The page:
Media

Entertainment companies eye free, ad-supported tiers to boost growth

Discovery Inc. CEO David Zaslav, who will lead Warner Bros. Discovery once their merger is complete, says free is an important part of the funnel.
article cover

Disney

· less than 3 min read

Get marketing news you'll actually want to read

The email newsletter guaranteed to bring you the latest stories shaping the marketing and advertising world, like only the Brew can.

Legacy entertainment giants that first built ad-free, subscription-based streaming services that were modeled after Netflix are increasingly eyeing another path to growth: free TV.

The soon-to-be merged WarnerMedia and Discovery are just the latest to consider it. Discovery, Inc. CEO David Zaslav told investors that by combining the subscription services Discovery+ and HBO Max, the company could create “a subscription-only service, an ad-light service, and then a free digital service.”

Zaslav, who has been tapped to lead the merged company that will be known as Warner Bros. Discovery after it closes in the second quarter, said that a free digital service could help the combined companies extract value from less-trafficked content on their subscription services.

“There’s a load of people that will never pay for television, but they can go and view this content, and that’ll be advertiser-supported,” Zaslav said. “I think there are a number of players that are very tied to this idea of subscription only.”

Déjà vu: Paramount (formerly known as ViacomCBS) has long touted a three-funnel strategy as core to its streaming ambitions, with the free service Pluto TV commanding more than $1 billion in advertising revenue while serving as a marketing vehicle for Paramount+, which has ad-supported and ad-free tiers.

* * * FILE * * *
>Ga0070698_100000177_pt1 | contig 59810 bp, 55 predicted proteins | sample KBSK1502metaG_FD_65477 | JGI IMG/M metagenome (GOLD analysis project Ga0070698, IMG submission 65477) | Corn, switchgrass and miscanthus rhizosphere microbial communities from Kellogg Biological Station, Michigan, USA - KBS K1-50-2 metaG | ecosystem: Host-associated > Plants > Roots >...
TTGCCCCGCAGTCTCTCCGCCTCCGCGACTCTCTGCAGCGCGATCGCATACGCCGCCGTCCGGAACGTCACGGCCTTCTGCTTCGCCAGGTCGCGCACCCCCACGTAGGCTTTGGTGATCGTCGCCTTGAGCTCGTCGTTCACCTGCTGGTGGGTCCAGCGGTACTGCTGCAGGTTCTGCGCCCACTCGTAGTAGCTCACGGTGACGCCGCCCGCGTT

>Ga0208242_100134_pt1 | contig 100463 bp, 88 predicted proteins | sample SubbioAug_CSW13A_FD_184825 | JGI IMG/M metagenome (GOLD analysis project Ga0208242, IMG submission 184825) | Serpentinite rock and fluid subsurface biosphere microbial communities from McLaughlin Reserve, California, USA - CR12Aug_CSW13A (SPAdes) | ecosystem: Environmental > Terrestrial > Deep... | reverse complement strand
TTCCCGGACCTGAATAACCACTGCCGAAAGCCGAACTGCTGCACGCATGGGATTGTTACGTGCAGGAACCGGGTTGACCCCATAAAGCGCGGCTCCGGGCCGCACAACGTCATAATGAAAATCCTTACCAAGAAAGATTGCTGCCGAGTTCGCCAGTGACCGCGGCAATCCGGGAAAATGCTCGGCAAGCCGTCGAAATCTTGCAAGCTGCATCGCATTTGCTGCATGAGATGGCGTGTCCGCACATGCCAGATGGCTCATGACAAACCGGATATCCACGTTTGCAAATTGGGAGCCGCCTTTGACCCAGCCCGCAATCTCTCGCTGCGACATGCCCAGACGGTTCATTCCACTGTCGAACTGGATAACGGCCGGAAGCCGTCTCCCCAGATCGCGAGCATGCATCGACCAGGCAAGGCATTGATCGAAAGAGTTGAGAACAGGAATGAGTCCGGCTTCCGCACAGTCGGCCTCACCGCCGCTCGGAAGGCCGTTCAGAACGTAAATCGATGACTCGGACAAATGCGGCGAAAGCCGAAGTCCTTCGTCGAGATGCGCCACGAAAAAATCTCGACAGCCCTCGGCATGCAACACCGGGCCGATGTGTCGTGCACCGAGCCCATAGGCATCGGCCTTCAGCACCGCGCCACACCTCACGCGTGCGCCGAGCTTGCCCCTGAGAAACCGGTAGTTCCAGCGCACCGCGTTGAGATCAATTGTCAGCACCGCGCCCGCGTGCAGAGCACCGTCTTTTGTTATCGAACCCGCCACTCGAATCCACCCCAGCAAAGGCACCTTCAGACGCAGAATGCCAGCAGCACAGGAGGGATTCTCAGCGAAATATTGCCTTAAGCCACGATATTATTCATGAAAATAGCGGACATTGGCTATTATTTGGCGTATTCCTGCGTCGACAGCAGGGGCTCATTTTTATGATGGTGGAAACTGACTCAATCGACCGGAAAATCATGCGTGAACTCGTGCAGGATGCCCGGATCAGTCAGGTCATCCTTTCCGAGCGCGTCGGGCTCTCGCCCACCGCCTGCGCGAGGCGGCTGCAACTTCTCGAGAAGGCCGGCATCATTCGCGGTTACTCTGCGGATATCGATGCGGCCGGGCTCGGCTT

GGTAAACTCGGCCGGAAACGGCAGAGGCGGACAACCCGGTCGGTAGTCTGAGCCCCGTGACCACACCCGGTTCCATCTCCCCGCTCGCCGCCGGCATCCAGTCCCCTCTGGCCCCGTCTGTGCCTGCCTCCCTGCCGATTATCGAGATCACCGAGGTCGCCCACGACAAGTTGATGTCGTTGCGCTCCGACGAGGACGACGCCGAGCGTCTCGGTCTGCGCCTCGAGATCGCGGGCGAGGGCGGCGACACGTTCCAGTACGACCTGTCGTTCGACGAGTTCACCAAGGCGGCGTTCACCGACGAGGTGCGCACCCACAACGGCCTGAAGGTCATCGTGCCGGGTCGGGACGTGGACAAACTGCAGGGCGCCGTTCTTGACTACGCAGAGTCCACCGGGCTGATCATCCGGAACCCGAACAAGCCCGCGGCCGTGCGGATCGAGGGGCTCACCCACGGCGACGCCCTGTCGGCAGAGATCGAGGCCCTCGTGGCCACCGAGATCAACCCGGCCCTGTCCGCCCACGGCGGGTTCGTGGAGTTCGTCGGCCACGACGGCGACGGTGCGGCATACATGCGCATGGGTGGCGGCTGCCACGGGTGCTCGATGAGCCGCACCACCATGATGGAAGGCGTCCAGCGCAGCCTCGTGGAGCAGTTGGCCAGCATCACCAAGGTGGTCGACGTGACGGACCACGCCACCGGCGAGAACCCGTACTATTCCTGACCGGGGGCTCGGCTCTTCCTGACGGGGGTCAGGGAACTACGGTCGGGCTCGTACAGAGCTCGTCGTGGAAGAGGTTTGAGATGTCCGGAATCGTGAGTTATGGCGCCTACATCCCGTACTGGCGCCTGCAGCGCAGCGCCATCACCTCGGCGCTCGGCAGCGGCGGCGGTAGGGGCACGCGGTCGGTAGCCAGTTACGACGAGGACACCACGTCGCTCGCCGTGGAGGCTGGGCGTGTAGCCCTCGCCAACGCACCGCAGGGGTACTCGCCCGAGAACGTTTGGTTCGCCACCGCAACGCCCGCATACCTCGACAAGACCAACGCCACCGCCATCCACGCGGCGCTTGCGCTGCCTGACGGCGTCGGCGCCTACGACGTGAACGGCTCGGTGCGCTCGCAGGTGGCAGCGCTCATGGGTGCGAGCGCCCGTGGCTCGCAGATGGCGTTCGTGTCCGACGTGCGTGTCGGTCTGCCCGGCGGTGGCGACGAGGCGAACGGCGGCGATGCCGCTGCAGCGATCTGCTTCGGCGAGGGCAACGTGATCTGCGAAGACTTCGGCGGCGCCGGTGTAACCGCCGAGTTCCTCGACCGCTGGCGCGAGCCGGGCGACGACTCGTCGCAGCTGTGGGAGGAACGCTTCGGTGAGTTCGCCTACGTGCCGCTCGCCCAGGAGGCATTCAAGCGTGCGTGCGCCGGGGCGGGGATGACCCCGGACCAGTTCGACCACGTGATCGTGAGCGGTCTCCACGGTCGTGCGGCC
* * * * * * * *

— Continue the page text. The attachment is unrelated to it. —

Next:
NBCUniversal has also taken a similar approach with Peacock, which has a free tier as well as two paid ones that come with additional content offerings. Meanwhile, entirely free, ad-supported services, including Tubi and Roku, are investing in original content to attract audiences.

No, I don’t want no subs: Executives are warming up to free tiers as evidence of subscription fatigue continues to grow. While more than 80% of US consumers subscribe to at least one paid video-streaming service, an increase in cost was the most likely reason why consumers would consider canceling a subscription, according to Deloitte. Meanwhile, about 55% of consumers already use one free, ad-supported video streaming service, Deloitte found.

And, advertisers are increasingly eager to spend across streaming. Global connected-TV ad spend is projected to rise by nearly a quarter in 2022, to $20.3 billion, according to a recent estimate from GroupM.—KS

Get marketing news you'll actually want to read

The email newsletter guaranteed to bring you the latest stories shaping the marketing and advertising world, like only the Brew can.